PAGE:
Saipem is focused on offshore operations. In offshore construction, what we bring to the table is top-class equipment. We had the ability to accommodate several changes in the schedule and scope of work for the client, and this was needed. These fast-track projects mean that you must be flexible.
One of the qualities we brought was a flexible fleet, capable of accommodating substantial re-ideation of the scope of work. The fleet performed very well, and the result is that we’ve been achieving all the milestones given to us. We are not finished yet; there’s still work to do. We are confident that we will keep on meeting the milestones until the end of the project.
Could you give us an overview of the fleet you currently have in Egypt?
We have seven construction vessels and another forty-something support vessels. As for construction vessels, we have the Normand Cutter, Normand Maximus, Far Samson, Saipem 7000, Saipem 3000 and Saipem FDS. We will make available to ourselves PMS 12, subcontracting it from PMS, and we also have the Beltino. These are the vessels we currently have operating in Egypt.
What opportunities are you looking at in the downstream sector?
We started Saipem Misr For Petroleum Services SAE and opened a branch here. The goal is to explore the potential of the onshore construction market, namely the revamping or upgrading of refineries. We will probably be able to prove ourselves in this sector – that has always been part of our history in Egypt – but for the last few years we have not pursued it properly. Now, we have a different focus in the country, with an onshore engineering and construction division.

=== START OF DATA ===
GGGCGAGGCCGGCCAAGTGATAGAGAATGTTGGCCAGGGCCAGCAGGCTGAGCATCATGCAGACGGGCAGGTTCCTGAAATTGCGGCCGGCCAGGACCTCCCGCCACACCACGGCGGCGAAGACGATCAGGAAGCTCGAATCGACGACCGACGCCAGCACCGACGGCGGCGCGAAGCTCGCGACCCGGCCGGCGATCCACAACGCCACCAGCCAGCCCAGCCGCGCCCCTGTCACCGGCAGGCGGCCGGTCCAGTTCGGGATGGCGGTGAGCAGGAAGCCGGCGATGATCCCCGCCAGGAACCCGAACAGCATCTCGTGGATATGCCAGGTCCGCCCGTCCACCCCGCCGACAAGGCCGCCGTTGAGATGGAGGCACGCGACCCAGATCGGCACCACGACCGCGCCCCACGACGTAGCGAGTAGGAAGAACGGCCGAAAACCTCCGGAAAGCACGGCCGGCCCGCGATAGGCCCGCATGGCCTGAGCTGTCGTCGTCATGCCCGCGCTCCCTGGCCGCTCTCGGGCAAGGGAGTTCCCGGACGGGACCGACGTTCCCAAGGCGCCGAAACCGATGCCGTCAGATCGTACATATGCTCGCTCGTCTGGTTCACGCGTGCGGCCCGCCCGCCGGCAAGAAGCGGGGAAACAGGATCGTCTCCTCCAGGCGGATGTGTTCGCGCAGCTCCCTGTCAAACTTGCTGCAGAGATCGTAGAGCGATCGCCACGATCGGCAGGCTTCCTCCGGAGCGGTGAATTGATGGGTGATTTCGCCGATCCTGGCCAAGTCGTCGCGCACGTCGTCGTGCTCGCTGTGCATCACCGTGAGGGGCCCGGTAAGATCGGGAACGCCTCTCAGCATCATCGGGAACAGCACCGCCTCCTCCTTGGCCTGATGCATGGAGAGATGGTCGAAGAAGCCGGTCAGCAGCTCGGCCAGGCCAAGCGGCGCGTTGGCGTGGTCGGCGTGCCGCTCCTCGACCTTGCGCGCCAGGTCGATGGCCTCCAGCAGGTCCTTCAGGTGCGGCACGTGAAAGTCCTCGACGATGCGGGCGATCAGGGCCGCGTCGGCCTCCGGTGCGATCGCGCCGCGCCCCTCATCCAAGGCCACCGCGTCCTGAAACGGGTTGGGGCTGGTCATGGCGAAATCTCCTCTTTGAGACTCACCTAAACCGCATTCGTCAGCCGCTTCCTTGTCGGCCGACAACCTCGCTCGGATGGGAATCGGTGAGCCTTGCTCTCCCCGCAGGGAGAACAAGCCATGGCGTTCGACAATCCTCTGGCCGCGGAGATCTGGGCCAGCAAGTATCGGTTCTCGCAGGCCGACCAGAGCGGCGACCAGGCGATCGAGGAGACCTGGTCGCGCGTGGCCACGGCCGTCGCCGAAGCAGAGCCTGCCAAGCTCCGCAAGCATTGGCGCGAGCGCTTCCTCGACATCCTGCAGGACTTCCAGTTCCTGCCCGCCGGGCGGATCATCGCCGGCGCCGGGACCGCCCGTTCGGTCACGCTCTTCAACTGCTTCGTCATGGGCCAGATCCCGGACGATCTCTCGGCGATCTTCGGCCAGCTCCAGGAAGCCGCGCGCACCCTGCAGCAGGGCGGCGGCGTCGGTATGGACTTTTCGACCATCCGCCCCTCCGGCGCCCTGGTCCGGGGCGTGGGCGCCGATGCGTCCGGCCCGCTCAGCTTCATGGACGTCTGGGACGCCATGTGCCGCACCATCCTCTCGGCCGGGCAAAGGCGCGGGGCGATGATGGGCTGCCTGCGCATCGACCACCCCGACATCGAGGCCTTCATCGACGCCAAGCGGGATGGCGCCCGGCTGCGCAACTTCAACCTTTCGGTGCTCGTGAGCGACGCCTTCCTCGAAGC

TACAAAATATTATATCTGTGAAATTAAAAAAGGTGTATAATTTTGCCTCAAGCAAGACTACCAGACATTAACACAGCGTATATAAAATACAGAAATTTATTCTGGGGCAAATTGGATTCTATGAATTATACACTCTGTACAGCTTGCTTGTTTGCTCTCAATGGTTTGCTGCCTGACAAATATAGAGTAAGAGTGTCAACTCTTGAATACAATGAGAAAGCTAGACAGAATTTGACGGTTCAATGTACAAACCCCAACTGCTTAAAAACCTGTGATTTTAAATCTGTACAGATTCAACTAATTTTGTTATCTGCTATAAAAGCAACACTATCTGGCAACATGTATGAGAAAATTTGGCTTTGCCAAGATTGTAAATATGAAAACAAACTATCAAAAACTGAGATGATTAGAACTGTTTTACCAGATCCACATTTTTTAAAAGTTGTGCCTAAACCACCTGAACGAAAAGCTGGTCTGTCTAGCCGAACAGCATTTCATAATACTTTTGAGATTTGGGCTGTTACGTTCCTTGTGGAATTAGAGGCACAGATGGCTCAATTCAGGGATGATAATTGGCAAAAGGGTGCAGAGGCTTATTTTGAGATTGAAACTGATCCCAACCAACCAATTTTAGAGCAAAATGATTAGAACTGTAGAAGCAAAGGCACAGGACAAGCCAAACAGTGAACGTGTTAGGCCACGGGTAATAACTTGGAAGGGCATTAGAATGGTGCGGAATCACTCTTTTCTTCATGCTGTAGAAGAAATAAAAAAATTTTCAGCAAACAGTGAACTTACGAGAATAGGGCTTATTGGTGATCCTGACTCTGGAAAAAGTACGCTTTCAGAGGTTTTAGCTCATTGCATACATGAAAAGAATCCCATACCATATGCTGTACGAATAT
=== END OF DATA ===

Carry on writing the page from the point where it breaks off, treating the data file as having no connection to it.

That will bring some interesting projects for us here in Egypt. We have seen that the upgrading of the existing facilities is a great opportunity. The country needs to produce top-class products, bearing in mind not only quantity but also quality. We are certain that there is lot of value in improving the quality of the chemicals and the petrochemicals that are produced locally. That is where we want to offer our expertise.
What is your outlook for the coming years?
The outlook is very positive. The country has proven to have a fantastic geology, which will bring substantial work to national and international oil companies with new discoveries. That will enable this country to grow in terms of production, knowledge, and capabilities. When you work, you grow in your capabilities. Here in Egypt, we are confident that there will be many years of sustained success to come.